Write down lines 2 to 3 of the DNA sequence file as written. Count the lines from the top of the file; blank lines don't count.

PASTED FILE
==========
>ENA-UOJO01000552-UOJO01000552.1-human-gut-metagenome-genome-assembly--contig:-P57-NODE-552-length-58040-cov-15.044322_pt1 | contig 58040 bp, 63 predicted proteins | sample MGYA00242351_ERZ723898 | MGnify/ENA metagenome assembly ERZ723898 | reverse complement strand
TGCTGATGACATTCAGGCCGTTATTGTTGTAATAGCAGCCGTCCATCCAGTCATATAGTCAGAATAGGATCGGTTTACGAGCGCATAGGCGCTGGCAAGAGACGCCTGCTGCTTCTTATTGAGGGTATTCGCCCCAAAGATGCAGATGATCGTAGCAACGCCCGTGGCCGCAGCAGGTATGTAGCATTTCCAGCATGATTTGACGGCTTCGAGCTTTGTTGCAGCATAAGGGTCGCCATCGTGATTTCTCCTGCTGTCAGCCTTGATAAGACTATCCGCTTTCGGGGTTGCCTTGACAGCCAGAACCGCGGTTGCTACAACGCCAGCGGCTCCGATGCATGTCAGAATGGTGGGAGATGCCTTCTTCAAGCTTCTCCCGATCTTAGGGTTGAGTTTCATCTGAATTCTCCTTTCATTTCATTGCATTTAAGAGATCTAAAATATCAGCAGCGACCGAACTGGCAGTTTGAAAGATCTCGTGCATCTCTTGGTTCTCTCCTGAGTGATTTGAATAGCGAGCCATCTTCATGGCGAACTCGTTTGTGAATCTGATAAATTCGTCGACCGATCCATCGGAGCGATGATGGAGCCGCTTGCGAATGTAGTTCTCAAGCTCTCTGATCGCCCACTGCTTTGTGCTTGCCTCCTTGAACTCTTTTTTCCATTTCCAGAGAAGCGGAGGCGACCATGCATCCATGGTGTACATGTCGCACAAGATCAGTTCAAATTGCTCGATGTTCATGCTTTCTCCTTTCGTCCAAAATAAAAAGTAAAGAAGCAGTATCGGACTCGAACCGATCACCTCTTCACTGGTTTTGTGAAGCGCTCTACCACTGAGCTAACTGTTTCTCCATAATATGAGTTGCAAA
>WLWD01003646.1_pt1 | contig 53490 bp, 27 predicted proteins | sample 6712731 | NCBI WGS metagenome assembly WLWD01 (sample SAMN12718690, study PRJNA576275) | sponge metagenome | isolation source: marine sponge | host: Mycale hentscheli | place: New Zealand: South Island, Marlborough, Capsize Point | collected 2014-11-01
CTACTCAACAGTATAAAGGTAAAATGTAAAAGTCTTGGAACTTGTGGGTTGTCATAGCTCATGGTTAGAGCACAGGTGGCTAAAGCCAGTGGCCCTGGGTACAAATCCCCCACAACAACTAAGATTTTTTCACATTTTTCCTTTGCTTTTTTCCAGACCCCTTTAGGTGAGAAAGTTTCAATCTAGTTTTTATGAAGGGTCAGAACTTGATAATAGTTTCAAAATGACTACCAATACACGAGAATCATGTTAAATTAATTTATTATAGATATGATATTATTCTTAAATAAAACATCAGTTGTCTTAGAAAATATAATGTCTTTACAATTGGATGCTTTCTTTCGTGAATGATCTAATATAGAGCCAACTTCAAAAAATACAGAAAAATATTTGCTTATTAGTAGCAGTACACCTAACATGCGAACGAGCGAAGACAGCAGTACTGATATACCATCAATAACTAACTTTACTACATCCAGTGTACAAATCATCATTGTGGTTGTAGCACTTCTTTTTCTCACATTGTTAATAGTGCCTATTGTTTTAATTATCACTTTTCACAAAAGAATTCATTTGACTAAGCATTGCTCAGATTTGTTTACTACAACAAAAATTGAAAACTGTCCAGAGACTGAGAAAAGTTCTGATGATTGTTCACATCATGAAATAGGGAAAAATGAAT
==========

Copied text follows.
TGCTGATGACATTCAGGCCGTTATTGTTGTAATAGCAGCCGTCCATCCAGTCATATAGTCAGAATAGGATCGGTTTACGAGCGCATAGGCGCTGGCAAGAGACGCCTGCTGCTTCTTATTGAGGGTATTCGCCCCAAAGATGCAGATGATCGTAGCAACGCCCGTGGCCGCAGCAGGTATGTAGCATTTCCAGCATGATTTGACGGCTTCGAGCTTTGTTGCAGCATAAGGGTCGCCATCGTGATTTCTCCTGCTGTCAGCCTTGATAAGACTATCCGCTTTCGGGGTTGCCTTGACAGCCAGAACCGCGGTTGCTACAACGCCAGCGGCTCCGATGCATGTCAGAATGGTGGGAGATGCCTTCTTCAAGCTTCTCCCGATCTTAGGGTTGAGTTTCATCTGAATTCTCCTTTCATTTCATTGCATTTAAGAGATCTAAAATATCAGCAGCGACCGAACTGGCAGTTTGAAAGATCTCGTGCATCTCTTGGTTCTCTCCTGAGTGATTTGAATAGCGAGCCATCTTCATGGCGAACTCGTTTGTGAATCTGATAAATTCGTCGACCGATCCATCGGAGCGATGATGGAGCCGCTTGCGAATGTAGTTCTCAAGCTCTCTGATCGCCCACTGCTTTGTGCTTGCCTCCTTGAACTCTTTTTTCCATTTCCAGAGAAGCGGAGGCGACCATGCATCCATGGTGTACATGTCGCACAAGATCAGTTCAAATTGCTCGATGTTCATGCTTTCTCCTTTCGTCCAAAATAAAAAGTAAAGAAGCAGTATCGGACTCGAACCGATCACCTCTTCACTGGTTTTGTGAAGCGCTCTACCACTGAGCTAACTGTTTCTCCATAATATGAGTTGCAAA
>WLWD01003646.1_pt1 | contig 53490 bp, 27 predicted proteins | sample 6712731 | NCBI WGS metagenome assembly WLWD01 (sample SAMN12718690, study PRJNA576275) | sponge metagenome | isolation source: marine sponge | host: Mycale hentscheli | place: New Zealand: South Island, Marlborough, Capsize Point | collected 2014-11-01